The Ghana Cocoa Board (COCOBOD) has reacted to claims that, it is not providing essential medical care to its contracted mass cocoa sprayers following concerns about the toxicity of agrochemicals.
This is in response to claims raised by the Ghana National Association of Cocoa Farmers regarding health complications among its members, including reports of blindness and impotence purportedly linked to prolonged exposure to agrochemicals.
COCOBOD’s Head of Public Relations, Fiifi Boafo, in an interview on Citi News said the board ensures regular medical check-ups for contracted farmers engaged in cocoa spraying.
He refuted the allegations, stressing that the Cocoa Clinic has not observed such symptoms in any of the contracted sprayers.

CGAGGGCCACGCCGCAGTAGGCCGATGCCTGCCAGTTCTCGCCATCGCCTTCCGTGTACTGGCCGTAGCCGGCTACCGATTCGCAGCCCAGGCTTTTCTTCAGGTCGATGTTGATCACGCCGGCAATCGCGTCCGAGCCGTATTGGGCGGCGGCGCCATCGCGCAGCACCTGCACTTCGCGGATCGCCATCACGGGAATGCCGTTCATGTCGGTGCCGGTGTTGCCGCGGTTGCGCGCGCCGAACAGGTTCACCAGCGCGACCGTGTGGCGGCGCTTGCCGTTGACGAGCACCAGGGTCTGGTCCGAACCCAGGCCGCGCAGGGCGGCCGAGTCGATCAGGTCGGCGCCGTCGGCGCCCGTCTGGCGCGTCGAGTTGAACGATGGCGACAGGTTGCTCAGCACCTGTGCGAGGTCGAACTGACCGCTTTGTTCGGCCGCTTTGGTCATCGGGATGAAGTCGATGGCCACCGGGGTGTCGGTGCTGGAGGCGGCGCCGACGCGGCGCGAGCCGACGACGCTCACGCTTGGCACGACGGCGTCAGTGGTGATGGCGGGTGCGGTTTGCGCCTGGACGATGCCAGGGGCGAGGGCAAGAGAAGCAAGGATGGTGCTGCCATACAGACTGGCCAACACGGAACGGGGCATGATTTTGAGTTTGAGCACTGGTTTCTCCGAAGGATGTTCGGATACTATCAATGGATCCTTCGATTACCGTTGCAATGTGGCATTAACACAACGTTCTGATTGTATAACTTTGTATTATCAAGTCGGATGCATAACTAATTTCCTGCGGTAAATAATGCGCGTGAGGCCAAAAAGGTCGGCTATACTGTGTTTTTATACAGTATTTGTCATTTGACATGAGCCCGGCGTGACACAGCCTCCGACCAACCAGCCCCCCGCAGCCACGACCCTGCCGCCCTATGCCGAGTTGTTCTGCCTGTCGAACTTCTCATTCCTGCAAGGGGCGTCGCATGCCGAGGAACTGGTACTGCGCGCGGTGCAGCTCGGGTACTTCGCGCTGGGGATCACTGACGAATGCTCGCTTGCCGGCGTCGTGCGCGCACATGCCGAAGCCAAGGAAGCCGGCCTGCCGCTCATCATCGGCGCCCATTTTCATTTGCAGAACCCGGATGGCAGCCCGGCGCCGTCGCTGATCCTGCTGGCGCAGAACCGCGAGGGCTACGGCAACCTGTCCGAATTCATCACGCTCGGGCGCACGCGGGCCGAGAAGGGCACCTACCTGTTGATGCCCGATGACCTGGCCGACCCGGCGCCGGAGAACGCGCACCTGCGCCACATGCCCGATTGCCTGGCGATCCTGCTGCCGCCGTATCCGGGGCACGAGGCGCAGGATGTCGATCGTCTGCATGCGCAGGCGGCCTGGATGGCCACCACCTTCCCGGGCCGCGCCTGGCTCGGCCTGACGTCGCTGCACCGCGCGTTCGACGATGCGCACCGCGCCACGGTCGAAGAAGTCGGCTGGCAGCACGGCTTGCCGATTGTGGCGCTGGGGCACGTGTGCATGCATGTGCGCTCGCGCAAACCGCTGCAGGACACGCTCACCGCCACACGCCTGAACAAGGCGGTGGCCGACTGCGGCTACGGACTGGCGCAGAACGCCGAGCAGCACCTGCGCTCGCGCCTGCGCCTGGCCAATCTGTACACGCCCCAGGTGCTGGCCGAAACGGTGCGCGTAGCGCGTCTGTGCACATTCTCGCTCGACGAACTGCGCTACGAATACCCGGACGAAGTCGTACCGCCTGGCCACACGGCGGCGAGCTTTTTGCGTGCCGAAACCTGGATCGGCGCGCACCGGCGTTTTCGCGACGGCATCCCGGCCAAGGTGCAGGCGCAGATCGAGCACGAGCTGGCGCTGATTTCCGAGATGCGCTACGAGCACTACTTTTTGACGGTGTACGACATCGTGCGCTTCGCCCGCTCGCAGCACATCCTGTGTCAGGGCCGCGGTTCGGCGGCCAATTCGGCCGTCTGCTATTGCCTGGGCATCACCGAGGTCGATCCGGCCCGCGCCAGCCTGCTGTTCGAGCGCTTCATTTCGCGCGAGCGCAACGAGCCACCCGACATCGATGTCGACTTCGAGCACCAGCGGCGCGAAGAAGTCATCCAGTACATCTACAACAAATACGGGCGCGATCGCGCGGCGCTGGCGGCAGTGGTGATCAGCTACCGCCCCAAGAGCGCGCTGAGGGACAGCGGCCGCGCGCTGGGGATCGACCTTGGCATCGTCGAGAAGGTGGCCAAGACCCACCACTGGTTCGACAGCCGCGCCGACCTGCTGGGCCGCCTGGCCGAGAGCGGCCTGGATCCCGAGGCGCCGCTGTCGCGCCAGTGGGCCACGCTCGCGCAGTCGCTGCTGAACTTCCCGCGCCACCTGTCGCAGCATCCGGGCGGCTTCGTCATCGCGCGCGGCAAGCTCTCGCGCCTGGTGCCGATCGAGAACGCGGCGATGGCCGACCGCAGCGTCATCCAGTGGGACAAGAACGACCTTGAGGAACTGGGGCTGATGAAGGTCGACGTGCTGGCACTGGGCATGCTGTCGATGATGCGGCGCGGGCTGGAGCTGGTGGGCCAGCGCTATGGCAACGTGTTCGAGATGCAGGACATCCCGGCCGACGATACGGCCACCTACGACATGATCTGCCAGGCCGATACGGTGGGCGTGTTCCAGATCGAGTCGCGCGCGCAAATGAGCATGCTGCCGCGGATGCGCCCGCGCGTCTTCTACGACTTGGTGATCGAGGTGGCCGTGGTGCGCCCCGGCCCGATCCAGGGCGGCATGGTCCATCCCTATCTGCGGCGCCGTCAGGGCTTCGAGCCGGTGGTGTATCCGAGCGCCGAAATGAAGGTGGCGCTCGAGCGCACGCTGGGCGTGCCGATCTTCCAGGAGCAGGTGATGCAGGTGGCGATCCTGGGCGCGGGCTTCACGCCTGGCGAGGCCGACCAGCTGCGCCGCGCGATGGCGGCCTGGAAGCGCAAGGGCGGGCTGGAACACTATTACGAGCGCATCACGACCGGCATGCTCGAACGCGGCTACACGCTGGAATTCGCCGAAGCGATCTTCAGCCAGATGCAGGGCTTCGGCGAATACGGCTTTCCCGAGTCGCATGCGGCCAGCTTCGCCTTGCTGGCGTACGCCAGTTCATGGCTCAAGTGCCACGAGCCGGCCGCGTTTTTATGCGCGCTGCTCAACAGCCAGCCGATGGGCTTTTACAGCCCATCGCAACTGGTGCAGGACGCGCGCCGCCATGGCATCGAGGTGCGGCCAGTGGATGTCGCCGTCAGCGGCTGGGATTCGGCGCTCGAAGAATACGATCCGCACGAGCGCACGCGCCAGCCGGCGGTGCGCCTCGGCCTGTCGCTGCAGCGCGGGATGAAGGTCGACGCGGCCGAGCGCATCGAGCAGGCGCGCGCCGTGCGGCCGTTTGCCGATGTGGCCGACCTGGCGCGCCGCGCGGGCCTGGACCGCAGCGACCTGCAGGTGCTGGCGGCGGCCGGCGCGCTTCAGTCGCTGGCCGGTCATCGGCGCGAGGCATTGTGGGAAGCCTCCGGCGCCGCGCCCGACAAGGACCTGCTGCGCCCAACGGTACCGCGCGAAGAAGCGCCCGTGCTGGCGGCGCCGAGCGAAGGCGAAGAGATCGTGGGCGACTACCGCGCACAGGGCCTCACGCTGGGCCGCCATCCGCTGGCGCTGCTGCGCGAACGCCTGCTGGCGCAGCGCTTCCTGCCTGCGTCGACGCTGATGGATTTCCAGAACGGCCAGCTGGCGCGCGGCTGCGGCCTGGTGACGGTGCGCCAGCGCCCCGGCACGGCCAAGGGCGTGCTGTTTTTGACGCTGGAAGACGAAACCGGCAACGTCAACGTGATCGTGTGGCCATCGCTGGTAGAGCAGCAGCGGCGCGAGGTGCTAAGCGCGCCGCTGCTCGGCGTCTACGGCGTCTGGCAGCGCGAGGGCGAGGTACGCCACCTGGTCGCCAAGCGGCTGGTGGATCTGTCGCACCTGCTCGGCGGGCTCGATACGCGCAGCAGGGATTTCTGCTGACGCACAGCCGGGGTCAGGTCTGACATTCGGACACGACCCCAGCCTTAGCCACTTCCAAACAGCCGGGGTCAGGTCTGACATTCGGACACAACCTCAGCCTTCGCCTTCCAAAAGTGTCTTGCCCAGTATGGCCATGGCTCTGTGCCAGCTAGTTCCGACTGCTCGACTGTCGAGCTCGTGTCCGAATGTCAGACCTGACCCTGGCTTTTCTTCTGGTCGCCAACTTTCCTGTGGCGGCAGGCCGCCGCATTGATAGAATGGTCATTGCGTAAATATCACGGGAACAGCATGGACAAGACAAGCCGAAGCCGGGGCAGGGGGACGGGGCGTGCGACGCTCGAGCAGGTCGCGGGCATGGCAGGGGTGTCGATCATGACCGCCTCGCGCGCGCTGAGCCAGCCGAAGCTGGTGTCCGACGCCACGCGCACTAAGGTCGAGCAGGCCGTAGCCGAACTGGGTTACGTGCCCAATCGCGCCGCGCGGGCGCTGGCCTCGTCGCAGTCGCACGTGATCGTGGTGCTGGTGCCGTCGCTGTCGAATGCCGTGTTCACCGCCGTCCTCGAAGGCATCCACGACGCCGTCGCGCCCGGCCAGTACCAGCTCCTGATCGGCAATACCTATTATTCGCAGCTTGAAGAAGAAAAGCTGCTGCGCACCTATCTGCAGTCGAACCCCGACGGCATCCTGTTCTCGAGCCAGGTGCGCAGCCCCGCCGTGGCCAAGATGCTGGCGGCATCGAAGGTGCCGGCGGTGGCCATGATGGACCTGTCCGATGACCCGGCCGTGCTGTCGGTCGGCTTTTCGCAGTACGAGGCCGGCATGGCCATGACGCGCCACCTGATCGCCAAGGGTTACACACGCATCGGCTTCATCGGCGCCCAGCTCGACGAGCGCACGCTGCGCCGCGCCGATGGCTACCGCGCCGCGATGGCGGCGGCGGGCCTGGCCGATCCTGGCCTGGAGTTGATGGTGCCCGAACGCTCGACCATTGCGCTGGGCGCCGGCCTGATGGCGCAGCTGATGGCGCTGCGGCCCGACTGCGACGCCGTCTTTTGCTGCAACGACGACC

“We are taken aback by these complaints because they are not issues we are familiar with. For the cocoa farms’ spraying operations, COCOBOD annually employs over 57,000 individuals who assist farmers across the nation. At the conclusion of each session, besides the routine evaluation conducted by the COCOBOD Research Institute, which samples and assesses the spraying activities, we also refer some individuals to the Cocoa Clinic for examination. Hence, claims of impotency and blindness are not ailments identified by the Cocoa Clinic” he explained.